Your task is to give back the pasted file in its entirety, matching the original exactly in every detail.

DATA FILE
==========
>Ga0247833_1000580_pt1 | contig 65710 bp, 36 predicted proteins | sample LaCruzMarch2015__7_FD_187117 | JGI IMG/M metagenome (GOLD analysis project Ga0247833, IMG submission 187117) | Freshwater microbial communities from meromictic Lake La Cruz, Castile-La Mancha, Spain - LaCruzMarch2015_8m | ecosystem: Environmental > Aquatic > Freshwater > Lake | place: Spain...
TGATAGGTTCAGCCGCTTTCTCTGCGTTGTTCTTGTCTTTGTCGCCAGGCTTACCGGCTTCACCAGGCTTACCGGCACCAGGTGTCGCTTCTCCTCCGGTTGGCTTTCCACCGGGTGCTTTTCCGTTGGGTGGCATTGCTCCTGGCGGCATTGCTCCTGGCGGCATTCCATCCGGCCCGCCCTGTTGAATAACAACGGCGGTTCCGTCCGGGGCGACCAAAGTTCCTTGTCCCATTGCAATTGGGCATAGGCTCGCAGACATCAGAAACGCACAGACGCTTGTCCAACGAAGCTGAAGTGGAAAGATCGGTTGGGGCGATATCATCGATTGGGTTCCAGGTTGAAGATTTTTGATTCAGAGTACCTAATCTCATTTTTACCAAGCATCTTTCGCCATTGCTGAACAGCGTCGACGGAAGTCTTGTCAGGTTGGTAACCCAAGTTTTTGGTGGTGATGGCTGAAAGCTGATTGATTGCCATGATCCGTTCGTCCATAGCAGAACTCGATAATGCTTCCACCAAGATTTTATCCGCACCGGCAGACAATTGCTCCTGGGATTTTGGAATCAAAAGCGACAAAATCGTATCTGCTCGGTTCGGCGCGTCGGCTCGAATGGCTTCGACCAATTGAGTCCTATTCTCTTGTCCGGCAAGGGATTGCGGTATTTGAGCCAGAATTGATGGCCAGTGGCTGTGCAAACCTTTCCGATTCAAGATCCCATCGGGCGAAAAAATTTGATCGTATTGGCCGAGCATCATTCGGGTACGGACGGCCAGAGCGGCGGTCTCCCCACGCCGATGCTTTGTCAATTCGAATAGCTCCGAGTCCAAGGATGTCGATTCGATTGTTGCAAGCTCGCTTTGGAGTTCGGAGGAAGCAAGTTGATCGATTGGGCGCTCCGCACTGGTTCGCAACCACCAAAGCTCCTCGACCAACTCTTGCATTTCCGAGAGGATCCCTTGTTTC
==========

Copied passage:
>Ga0247833_1000580_pt1 | contig 65710 bp, 36 predicted proteins | sample LaCruzMarch2015__7_FD_187117 | JGI IMG/M metagenome (GOLD analysis project Ga0247833, IMG submission 187117) | Freshwater microbial communities from meromictic Lake La Cruz, Castile-La Mancha, Spain - LaCruzMarch2015_8m | ecosystem: Environmental > Aquatic > Freshwater > Lake | place: Spain...
TGATAGGTTCAGCCGCTTTCTCTGCGTTGTTCTTGTCTTTGTCGCCAGGCTTACCGGCTTCACCAGGCTTACCGGCACCAGGTGTCGCTTCTCCTCCGGTTGGCTTTCCACCGGGTGCTTTTCCGTTGGGTGGCATTGCTCCTGGCGGCATTGCTCCTGGCGGCATTCCATCCGGCCCGCCCTGTTGAATAACAACGGCGGTTCCGTCCGGGGCGACCAAAGTTCCTTGTCCCATTGCAATTGGGCATAGGCTCGCAGACATCAGAAACGCACAGACGCTTGTCCAACGAAGCTGAAGTGGAAAGATCGGTTGGGGCGATATCATCGATTGGGTTCCAGGTTGAAGATTTTTGATTCAGAGTACCTAATCTCATTTTTACCAAGCATCTTTCGCCATTGCTGAACAGCGTCGACGGAAGTCTTGTCAGGTTGGTAACCCAAGTTTTTGGTGGTGATGGCTGAAAGCTGATTGATTGCCATGATCCGTTCGTCCATAGCAGAACTCGATAATGCTTCCACCAAGATTTTATCCGCACCGGCAGACAATTGCTCCTGGGATTTTGGAATCAAAAGCGACAAAATCGTATCTGCTCGGTTCGGCGCGTCGGCTCGAATGGCTTCGACCAATTGAGTCCTATTCTCTTGTCCGGCAAGGGATTGCGGTATTTGAGCCAGAATTGATGGCCAGTGGCTGTGCAAACCTTTCCGATTCAAGATCCCATCGGGCGAAAAAATTTGATCGTATTGGCCGAGCATCATTCGGGTACGGACGGCCAGAGCGGCGGTCTCCCCACGCCGATGCTTTGTCAATTCGAATAGCTCCGAGTCCAAGGATGTCGATTCGATTGTTGCAAGCTCGCTTTGGAGTTCGGAGGAAGCAAGTTGATCGATTGGGCGCTCCGCACTGGTTCGCAACCACCAAAGCTCCTCGACCAACTCTTGCATTTCCGAGAGGATCCCTTGTTTC